The challenges in the implementation of the alternatives to corporal punishment in the rural primary schools in KwaZulu-Natal.

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dc.contributor.advisor Bayeni, Sibusiso Douglas.
dc.creator Zulu, Gladstone Khulani.
dc.date.created 2008
dc.date.issued 2008
dc.identifier.uri http://hdl.handle.net/10413/851
dc.description Thesis (M.Ed.)-University of KwaZulu-Natal, Durban, 2008. en_US
dc.description.abstract This study undertakes to explore challenges that rural primary schools face in the implementation of the alternatives to corporal punishment. This qualitative study gathered data through the case study approach for the following key research questions: 1. How do rural primary schools implement alternatives to corporal punishment policy? 2. What are the new experiences of principals, teachers and parents after the introduction of alternatives to old corporal punishment policy? 3. How do rural primary schools manage the implementation of the alternatives to corporal punishment policy? Interviews were conducted with educators and parents in order to collect data from three schools in the KwaNgcolosi and eMolweni areas. The qualitative approach helped the researcher to make meaning from data by seeing the bigger picture and converting the raw empirical information into what is known in qualitative research as a “thick description”. The researcher used a qualitative approach to gain a deeper and better understanding of the challenges facing rural primary schools in the implementation of alternatives to corporal punishment policy. In order to get a full picture of the challenges in schools under study the researcher obtained data through semi-structured interviews. Most educators and parents felt that misconduct was worse without corporal punishment in schools. They said that learners did not take alternatives to corporal punishment seriously, and made fun of these disciplinary measures. It was also indicated that there were dangerous conditions [such as walking alone for long distances] when detention was vi used in rural areas. There was a call to reinstate corporal punishment by most educators and parents in schools under study. In responding to the challenges in the implementation of alternatives to corporal punishment policy, educators in rural schools should be provided with guidance and training by the Department of Education on how to implement the alternative measures. Guidance educators and counsellors need to be appointed to support educators in schools. Caregivers should be allocated by the government to learners who are living alone and learners who are under the care of grandparents that are old and illiterate.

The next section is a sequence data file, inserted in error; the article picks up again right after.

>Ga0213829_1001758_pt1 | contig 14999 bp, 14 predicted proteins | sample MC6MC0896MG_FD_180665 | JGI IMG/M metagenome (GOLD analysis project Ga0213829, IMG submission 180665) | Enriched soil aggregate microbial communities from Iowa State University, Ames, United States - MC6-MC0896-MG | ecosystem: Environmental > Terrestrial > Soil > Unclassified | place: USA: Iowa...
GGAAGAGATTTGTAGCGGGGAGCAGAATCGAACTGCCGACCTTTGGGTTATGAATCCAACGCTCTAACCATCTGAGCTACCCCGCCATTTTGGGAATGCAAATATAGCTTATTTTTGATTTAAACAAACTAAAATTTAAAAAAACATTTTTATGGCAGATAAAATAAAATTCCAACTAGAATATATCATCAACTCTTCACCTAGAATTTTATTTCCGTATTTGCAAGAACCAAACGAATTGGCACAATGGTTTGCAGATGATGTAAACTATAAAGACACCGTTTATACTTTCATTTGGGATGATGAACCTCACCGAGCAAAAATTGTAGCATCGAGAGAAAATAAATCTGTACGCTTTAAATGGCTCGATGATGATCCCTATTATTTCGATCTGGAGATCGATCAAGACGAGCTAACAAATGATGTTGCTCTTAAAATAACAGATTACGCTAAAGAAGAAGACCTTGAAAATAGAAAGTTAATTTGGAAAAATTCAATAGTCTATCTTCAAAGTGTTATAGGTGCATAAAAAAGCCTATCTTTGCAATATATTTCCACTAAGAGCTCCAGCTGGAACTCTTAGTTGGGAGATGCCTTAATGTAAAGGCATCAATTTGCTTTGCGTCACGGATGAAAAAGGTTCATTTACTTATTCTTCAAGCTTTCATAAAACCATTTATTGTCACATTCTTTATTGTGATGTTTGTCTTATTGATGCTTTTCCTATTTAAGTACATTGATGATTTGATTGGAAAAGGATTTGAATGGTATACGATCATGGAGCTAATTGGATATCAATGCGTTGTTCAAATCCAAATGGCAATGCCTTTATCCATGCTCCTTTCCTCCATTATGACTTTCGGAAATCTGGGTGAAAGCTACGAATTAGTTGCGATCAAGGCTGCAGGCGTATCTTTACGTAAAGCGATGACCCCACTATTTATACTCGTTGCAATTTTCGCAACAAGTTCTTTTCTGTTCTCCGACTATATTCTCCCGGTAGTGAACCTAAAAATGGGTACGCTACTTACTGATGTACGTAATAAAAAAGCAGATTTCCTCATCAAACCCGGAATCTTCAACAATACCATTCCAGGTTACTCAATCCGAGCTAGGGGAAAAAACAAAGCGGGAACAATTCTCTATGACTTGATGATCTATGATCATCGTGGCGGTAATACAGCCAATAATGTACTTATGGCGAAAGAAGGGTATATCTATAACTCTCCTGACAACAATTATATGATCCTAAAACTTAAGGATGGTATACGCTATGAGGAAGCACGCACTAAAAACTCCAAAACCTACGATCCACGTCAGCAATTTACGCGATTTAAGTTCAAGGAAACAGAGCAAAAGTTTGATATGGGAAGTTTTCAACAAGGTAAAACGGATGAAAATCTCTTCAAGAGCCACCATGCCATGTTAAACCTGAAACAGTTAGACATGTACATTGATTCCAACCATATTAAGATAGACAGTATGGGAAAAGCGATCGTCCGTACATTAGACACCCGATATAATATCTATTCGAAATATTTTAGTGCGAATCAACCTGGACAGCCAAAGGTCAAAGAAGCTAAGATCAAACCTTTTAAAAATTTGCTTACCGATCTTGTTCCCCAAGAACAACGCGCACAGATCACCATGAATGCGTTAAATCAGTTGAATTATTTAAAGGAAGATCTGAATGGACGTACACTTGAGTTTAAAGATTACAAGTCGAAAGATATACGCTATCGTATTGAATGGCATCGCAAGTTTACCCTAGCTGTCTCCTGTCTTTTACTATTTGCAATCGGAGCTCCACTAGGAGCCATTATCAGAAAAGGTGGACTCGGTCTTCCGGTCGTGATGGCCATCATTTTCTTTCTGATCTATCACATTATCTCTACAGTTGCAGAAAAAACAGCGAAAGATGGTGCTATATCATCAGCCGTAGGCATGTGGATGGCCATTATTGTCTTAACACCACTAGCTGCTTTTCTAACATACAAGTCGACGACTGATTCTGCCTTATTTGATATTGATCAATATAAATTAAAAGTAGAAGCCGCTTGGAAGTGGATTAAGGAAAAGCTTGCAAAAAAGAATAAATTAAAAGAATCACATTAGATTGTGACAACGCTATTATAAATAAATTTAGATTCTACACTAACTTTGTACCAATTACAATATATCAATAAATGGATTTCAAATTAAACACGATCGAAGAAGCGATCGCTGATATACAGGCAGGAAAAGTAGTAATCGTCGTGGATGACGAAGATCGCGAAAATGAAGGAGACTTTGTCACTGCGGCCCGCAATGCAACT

dc.language.iso en en_US
dc.subject School discipline--South Africa. en_US
dc.subject Theses--Education. en_US
dc.title The challenges in the implementation of the alternatives to corporal punishment in the rural primary schools in KwaZulu-Natal. en_US
dc.type Thesis en_US

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